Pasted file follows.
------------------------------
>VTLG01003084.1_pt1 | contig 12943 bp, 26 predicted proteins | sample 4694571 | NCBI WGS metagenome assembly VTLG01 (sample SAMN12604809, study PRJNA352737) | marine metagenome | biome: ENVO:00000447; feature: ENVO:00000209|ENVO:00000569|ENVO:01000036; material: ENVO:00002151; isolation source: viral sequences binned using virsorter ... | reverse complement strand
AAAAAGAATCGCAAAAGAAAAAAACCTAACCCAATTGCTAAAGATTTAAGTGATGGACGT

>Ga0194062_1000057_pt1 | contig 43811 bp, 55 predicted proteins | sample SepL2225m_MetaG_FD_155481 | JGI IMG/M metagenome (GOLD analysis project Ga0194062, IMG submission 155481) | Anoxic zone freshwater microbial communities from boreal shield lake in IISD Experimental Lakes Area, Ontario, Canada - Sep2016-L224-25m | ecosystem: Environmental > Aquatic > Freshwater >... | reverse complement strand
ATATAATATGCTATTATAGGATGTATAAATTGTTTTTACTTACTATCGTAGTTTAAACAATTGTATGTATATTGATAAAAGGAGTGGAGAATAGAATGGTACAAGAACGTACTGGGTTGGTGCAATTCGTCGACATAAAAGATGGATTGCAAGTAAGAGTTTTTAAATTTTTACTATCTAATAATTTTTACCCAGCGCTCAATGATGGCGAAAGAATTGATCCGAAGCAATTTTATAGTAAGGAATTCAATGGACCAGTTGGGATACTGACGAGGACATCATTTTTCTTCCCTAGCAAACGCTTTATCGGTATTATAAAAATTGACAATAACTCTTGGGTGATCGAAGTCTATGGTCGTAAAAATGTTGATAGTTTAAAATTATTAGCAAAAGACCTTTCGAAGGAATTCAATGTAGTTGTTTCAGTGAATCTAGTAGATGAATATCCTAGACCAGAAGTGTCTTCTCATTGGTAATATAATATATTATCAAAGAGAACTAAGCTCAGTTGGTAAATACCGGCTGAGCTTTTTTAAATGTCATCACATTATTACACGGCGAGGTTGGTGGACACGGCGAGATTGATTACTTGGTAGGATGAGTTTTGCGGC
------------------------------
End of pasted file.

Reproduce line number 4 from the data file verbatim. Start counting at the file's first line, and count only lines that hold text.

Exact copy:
ATATAATATGCTATTATAGGATGTATAAATTGTTTTTACTTACTATCGTAGTTTAAACAATTGTATGTATATTGATAAAAGGAGTGGAGAATAGAATGGTACAAGAACGTACTGGGTTGGTGCAATTCGTCGACATAAAAGATGGATTGCAAGTAAGAGTTTTTAAATTTTTACTATCTAATAATTTTTACCCAGCGCTCAATGATGGCGAAAGAATTGATCCGAAGCAATTTTATAGTAAGGAATTCAATGGACCAGTTGGGATACTGACGAGGACATCATTTTTCTTCCCTAGCAAACGCTTTATCGGTATTATAAAAATTGACAATAACTCTTGGGTGATCGAAGTCTATGGTCGTAAAAATGTTGATAGTTTAAAATTATTAGCAAAAGACCTTTCGAAGGAATTCAATGTAGTTGTTTCAGTGAATCTAGTAGATGAATATCCTAGACCAGAAGTGTCTTCTCATTGGTAATATAATATATTATCAAAGAGAACTAAGCTCAGTTGGTAAATACCGGCTGAGCTTTTTTAAATGTCATCACATTATTACACGGCGAGGTTGGTGGACACGGCGAGATTGATTACTTGGTAGGATGAGTTTTGCGGC